General Motors Electrovan

Forget for a minute any personal reservations you may have concerning hydrogen fuel cell vehicles and allow yourself to fully appreciate this stunning GMC Handi-Van-turned futuristic shuttle for the world's most powerful corporation.

I was inspired to write about the Electrovan after seeing the new-for-whenever Chevrolet Volt production car and Bolt concept car. The new Volt looks like a Honda Civic that used the same spinning magic light show famous for turning the Japanese schoolgirl Usagi Tsukino into Sailor Moon. And the Bolt looks like they paid an outside firm to tear down a BMW i3 in order to reengineer its secrets. 

Don't be upset with my snark, I want General Motors to be successful—but it has got to start leading the industry, not remixing everyone else's work. I say that as a message of tough love, and here's why: we have high expectations of electric vehicles, and we want to be able to switch to an electric car. Why do you think Elon Musk, a man with money to retire young, even bothers with the seemingly insurmountable challenge—and daily rollercoaster—that is Tesla? Because he understands that the company that solves the problem of the electric car will change vehicles forever.

Not maintain market share, or slot an all-electric model somewhere into a vast range of vehicles. General Motors will sell gasoline vehicles for as long as it can. Tesla will never sell a gasoline vehicle—this is 2015, after all.

In 1966, things were a little bit different. It was General Motors at the front of the entire world with the answer to a question that seemed straight from the pages of Sci-Fi: "Can hydrogen fuel cells be used to power a vehicle?"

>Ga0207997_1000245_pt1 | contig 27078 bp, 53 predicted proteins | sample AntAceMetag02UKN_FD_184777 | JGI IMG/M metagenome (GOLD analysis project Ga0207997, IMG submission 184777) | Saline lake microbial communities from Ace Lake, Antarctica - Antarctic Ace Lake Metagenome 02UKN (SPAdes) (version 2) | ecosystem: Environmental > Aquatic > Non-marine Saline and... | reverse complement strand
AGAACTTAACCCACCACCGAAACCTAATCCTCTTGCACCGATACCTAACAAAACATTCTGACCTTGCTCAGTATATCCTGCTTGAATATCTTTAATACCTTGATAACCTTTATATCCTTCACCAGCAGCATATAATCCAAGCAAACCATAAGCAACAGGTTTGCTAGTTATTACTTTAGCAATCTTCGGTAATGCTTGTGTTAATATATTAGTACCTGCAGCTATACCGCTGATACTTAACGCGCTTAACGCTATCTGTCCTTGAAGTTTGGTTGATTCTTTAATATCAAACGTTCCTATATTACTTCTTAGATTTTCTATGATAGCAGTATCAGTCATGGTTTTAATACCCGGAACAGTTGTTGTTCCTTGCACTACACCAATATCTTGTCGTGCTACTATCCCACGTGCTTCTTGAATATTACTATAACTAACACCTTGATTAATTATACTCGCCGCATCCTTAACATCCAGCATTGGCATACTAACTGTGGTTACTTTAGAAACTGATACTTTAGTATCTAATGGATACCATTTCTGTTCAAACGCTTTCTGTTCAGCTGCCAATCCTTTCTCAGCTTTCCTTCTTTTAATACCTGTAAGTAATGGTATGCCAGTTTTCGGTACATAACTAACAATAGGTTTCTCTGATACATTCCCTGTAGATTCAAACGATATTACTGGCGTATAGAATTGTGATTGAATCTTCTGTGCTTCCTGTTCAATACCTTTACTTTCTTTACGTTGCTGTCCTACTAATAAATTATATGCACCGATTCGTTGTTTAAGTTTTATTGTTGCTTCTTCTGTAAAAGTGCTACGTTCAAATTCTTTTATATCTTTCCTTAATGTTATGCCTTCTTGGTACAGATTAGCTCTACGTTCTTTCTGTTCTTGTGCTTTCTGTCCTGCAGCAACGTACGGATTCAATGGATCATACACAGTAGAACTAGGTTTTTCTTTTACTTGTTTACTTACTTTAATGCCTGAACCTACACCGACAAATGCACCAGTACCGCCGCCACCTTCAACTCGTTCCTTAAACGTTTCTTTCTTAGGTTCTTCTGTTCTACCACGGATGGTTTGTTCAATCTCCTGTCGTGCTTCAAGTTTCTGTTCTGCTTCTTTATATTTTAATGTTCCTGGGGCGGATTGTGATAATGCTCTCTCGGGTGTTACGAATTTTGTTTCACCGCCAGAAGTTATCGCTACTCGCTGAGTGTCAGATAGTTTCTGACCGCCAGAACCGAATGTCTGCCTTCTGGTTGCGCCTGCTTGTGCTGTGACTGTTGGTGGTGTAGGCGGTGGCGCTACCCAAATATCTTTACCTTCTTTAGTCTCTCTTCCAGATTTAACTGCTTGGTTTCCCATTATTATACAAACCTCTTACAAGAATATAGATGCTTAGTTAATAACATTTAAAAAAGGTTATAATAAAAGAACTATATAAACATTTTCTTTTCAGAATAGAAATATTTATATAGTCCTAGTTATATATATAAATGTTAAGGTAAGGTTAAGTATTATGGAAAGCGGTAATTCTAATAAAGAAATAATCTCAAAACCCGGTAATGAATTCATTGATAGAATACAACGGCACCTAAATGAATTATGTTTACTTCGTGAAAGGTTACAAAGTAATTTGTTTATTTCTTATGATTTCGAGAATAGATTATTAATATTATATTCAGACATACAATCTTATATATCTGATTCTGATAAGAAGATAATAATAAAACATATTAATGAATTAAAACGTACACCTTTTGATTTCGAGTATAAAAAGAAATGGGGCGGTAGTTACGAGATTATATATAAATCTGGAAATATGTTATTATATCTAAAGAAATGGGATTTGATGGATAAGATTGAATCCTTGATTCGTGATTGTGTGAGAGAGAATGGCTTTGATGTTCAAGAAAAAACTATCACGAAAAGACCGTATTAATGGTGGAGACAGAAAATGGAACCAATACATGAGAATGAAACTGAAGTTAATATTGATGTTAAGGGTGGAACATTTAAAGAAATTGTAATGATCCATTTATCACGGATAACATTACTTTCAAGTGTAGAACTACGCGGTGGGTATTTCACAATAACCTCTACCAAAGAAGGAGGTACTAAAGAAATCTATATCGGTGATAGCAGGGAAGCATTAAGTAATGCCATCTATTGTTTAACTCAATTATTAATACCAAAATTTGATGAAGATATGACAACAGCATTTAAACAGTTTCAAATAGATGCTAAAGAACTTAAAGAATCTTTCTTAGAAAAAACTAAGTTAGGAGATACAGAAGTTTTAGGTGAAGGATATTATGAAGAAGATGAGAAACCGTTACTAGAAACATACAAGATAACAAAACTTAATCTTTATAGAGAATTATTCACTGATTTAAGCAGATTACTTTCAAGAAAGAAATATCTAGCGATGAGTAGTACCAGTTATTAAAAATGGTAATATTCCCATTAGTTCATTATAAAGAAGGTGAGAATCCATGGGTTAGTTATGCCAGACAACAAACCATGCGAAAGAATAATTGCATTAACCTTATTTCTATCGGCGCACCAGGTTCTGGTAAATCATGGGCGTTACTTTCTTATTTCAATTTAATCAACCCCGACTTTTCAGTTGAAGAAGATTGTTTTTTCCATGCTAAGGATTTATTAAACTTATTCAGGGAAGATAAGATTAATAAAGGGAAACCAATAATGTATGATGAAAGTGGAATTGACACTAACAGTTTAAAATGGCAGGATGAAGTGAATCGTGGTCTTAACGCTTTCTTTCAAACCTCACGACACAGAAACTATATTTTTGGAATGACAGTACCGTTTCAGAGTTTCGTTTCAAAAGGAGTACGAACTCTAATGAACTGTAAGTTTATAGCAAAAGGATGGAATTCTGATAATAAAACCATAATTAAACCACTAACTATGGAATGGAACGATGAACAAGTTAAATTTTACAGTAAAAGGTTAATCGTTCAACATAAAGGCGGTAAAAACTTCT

The answer, driven only around the General Motors campus—for reasons I'll explain in a minute—was the Electrovan, a cab-forward panel van that had a top speed of 112 km/h (70 mph), could accelerate from zero-to-100 km/h (62 mph) in 30 seconds, and had a range approaching 240 kilometres (150 miles). It was the first hydrogen fuel cell vehicle ever made. Let's let General Motors explain how it worked:

"Electrovan’s fuel cell powerplant supplied a continuous output of about 32 kilowatts and a peak output of 160 kilowatts. It consisted of 32 thin-electrode fuel cell modules connected in series. The motor and control system on the Electrovan were mounted between and under the two front seats. Located beneath the floor were the 32 fuel cell modules interconnected by some 167 meters (550 feet) of plastic piping. Also part of the installation were cryogenic hydrogen and oxygen tanks and an electrolyte reservoir mounted behind the middle bench seat. About 45 gallons of potassium hydroxide were required to fill the modules, the piping and the reservoir. This electrolyte alone weighed 250 kg (550 lbs) bringing the van’s total weight to 3220 kg (7,100 lbs)."

Or, more simply, a chemistry set on wheels. It's amazing that General Motors developed a hydrogen fuel cell vehicle in 1966, when most of the world was still on drum brakes and the smallest modem fit into a briefcase. Just.

I don't want you to think that this invention was a quick trip to Home Depot and a few weekends of work, or that it came together perfectly the first time. Reports say that it never left company property due to safety concerns, and that several mishaps during development were topped by a minor explosion that delivered some of its parts as far as 400 m (1/4 mile) away.

In an interview with the New York Times, Dr. Craig Marks, head of General Motors' advanced research projects, said that the project was a nightmare of complexity, and that the company wouldn't allow reporters to drive it due to safety concerns.  The Smithsonian, when offered the Electrovan as a donation, declined.

Maybe that's because Dr. Marks had told them the Electrovan came with a horse trough big enough for a man to lie down in. During testing, the team had it filled with flame retardant in case of a chemical spill—just in case something went south.

For pushing vehicles forward a few decades, General Motors didn't get much attention. In fact, when Mercedes-Benz announced its first fuel cell vehicle in 1994, it thought its alternate fuel van was the world's first. Nope.

Electrovan wasn't the only advanced vehicle from General Motors in 1966—but that story will have to wait until tomorrow.